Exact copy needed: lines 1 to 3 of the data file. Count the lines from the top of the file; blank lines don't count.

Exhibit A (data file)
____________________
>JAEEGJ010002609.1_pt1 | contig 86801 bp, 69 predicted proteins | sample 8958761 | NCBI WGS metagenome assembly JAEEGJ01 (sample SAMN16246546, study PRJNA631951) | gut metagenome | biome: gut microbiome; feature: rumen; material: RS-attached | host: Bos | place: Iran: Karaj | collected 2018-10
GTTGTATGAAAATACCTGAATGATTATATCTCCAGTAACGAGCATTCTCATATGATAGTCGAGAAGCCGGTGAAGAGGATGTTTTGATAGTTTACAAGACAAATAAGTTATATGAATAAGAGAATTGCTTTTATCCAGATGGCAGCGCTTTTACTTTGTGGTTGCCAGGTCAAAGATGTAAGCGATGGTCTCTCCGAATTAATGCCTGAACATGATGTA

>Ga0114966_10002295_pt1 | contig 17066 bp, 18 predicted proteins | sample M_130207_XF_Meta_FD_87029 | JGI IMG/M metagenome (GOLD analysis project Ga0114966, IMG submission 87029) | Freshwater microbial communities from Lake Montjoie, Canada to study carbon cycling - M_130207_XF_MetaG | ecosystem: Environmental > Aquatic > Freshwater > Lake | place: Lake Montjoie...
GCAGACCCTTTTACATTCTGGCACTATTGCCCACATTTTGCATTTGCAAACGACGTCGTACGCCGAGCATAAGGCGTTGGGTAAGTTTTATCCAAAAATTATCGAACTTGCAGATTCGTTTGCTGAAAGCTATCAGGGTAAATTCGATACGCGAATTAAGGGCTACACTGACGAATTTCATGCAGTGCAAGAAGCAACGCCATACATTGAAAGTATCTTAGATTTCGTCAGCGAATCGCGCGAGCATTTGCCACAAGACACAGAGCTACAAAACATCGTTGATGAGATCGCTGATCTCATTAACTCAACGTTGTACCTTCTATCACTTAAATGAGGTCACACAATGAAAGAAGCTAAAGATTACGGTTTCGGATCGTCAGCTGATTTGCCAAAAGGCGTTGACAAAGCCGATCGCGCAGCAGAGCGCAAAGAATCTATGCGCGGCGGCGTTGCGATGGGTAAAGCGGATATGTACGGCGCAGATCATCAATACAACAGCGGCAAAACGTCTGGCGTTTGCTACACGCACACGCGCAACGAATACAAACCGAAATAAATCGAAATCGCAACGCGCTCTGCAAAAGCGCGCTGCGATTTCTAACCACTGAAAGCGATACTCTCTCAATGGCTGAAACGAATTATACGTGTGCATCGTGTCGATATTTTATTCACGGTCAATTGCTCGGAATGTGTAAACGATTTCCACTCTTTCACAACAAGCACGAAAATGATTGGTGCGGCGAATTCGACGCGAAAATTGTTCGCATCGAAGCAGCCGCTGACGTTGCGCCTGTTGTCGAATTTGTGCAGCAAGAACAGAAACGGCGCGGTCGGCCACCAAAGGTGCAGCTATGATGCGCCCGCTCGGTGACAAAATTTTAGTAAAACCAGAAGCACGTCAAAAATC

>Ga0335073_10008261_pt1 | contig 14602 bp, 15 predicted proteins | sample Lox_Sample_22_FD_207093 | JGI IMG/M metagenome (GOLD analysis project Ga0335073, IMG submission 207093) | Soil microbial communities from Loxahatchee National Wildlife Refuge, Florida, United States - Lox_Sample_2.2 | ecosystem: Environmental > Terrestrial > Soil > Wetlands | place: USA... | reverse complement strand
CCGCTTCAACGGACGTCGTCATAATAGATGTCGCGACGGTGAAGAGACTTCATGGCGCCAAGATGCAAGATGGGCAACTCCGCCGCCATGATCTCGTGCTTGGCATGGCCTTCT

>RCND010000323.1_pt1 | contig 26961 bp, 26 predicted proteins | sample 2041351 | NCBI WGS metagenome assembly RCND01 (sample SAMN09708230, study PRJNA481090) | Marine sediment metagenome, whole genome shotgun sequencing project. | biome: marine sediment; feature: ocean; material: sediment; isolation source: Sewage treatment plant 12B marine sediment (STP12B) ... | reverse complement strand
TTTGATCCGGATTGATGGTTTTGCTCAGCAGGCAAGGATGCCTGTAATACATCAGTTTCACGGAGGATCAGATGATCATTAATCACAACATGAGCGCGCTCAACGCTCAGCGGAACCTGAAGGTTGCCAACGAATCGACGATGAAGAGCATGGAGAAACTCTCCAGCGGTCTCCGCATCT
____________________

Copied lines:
>JAEEGJ010002609.1_pt1 | contig 86801 bp, 69 predicted proteins | sample 8958761 | NCBI WGS metagenome assembly JAEEGJ01 (sample SAMN16246546, study PRJNA631951) | gut metagenome | biome: gut microbiome; feature: rumen; material: RS-attached | host: Bos | place: Iran: Karaj | collected 2018-10
GTTGTATGAAAATACCTGAATGATTATATCTCCAGTAACGAGCATTCTCATATGATAGTCGAGAAGCCGGTGAAGAGGATGTTTTGATAGTTTACAAGACAAATAAGTTATATGAATAAGAGAATTGCTTTTATCCAGATGGCAGCGCTTTTACTTTGTGGTTGCCAGGTCAAAGATGTAAGCGATGGTCTCTCCGAATTAATGCCTGAACATGATGTA

>Ga0114966_10002295_pt1 | contig 17066 bp, 18 predicted proteins | sample M_130207_XF_Meta_FD_87029 | JGI IMG/M metagenome (GOLD analysis project Ga0114966, IMG submission 87029) | Freshwater microbial communities from Lake Montjoie, Canada to study carbon cycling - M_130207_XF_MetaG | ecosystem: Environmental > Aquatic > Freshwater > Lake | place: Lake Montjoie...